The growing intensity of the noise captured my attention, because it was totally unexpected. Shortly after relocating to this small, drab, suburban enclave known by the curiously eccentric name of Moad Garden, I'd become dismally aware of the annoying over-flights that originated from the airfield located a few miles away from my newly-rented one-bedroom flat. Only this was louder than what I'd been used to - and unusual, because the airfield was no longer used by the military; it'd been de-commissioned for use by commercial air-freight some time ago. Sure, the daily over-flights were noticeable, but they sounded nothing like the alarming, cacophonous rumble which was going on that morning. After slipping on my sneakers, I slid open the sliding-glass door and made my way onto the modest wooden porch outside.

Peering upwards into the cold morning sky, I couldn't see anything among the towering, white, fluffy cumulous clouds that had gathered overhead; the remnants of last night's raging thunderstorm. Then I heard it approaching again; that furious, shattering barrage of sound that I couldn't locate, even though I scanned heavens from horizon to horizon. I was just about to duck back inside when, as the ominous noise reached it's peak, I caught sight of what looked like an F-22 fighter jet screaming it's way through a high-g turn at less than three hundred feet.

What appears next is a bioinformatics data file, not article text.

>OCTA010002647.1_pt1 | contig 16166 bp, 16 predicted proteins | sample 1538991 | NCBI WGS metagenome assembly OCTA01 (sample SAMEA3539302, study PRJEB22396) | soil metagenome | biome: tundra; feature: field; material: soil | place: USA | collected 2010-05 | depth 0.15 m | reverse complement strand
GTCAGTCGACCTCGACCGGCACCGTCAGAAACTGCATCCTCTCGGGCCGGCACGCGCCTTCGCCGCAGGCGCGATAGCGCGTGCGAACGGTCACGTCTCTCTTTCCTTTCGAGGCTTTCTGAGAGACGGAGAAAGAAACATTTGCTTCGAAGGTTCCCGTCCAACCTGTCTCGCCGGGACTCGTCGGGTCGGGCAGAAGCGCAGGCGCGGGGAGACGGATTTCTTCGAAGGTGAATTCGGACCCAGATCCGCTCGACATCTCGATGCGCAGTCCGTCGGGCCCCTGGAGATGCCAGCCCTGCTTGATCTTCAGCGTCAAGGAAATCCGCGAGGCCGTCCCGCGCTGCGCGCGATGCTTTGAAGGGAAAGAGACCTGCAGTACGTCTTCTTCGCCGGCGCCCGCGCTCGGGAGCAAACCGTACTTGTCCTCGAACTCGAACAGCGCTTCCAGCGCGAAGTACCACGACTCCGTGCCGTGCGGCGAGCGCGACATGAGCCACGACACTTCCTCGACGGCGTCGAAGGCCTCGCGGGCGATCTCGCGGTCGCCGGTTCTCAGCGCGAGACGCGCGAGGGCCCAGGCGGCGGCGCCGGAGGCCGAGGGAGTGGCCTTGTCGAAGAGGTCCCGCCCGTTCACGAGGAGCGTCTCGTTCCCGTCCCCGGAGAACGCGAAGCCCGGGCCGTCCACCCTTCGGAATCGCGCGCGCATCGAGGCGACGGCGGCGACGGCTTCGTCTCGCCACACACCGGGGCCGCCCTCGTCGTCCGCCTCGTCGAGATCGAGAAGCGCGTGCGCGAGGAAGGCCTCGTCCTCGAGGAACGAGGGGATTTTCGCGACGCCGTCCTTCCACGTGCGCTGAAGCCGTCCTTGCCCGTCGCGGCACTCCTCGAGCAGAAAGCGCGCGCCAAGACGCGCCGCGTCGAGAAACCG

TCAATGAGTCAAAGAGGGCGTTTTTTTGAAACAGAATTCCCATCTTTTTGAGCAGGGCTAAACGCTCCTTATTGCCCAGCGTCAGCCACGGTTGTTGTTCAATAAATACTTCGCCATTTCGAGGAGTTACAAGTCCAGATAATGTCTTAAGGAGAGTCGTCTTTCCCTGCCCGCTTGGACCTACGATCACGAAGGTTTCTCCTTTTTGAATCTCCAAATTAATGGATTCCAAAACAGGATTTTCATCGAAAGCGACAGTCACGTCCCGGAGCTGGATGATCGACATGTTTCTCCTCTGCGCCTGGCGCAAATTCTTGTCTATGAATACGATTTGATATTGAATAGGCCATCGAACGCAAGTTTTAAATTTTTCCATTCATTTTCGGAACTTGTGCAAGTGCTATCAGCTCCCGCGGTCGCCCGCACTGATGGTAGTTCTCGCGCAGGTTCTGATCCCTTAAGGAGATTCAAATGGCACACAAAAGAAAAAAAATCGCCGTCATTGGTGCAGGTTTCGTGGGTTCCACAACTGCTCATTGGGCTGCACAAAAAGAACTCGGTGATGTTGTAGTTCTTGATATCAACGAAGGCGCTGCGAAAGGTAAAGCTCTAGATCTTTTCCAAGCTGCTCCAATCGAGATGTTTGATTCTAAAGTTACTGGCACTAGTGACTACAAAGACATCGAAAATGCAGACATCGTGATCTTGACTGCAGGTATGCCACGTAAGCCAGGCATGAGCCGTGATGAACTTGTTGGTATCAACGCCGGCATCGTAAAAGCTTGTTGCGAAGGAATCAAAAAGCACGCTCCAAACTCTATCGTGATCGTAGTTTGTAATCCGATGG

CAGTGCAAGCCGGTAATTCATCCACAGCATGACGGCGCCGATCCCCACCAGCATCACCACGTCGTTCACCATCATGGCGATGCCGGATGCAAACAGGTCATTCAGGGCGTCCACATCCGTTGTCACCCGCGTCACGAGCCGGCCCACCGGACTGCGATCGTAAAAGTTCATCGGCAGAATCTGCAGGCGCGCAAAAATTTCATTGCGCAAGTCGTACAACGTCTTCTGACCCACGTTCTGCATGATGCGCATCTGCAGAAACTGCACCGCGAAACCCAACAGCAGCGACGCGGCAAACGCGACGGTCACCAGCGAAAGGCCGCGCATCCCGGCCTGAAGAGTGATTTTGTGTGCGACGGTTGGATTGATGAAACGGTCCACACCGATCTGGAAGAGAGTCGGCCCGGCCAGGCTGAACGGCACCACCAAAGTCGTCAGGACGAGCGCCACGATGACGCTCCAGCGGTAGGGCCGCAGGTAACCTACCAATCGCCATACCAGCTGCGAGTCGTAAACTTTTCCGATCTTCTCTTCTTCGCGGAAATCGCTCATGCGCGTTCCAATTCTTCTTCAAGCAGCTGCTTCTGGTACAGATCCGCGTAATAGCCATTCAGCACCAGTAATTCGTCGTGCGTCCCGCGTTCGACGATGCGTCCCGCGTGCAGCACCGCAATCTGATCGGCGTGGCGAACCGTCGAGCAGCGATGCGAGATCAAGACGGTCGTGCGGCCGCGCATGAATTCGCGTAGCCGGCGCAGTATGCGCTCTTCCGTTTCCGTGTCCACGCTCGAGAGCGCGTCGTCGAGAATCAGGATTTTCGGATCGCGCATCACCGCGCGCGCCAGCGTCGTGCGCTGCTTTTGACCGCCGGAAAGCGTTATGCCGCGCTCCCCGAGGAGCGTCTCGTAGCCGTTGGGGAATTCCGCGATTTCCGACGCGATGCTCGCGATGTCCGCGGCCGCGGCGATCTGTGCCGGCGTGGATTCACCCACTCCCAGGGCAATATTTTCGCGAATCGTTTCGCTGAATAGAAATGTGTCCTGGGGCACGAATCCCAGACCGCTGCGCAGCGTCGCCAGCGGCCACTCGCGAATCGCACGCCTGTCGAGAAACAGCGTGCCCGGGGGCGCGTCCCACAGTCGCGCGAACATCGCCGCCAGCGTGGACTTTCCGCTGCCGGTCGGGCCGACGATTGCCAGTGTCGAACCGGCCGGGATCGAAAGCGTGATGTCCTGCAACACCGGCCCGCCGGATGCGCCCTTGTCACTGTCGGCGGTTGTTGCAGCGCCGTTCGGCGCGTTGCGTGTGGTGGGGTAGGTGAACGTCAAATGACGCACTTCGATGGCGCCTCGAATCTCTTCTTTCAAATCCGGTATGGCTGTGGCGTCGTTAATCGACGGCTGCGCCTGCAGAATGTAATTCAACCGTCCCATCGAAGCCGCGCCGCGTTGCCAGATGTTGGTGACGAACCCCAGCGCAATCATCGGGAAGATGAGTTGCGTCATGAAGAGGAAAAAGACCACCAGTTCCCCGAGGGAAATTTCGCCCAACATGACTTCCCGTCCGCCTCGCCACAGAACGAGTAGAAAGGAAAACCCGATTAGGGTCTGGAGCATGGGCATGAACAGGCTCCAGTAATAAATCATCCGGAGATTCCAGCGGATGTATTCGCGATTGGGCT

For a moment I stood there pondering why a military aircraft would be pulling maneuvers so low over a populated town like Moad Garden. Could this be some rogue Air-National Guard hotshot showing off? If so, then he was gonna be a in hell of a lot of trouble for buzzing the neighborhood like that. Shrugging my shoulders, I returned to the warm, cozy, coffee-aroma filled atmosphere of my apartment, poured myself a cup, and sat down to finish my e-mail. What a crazy morning!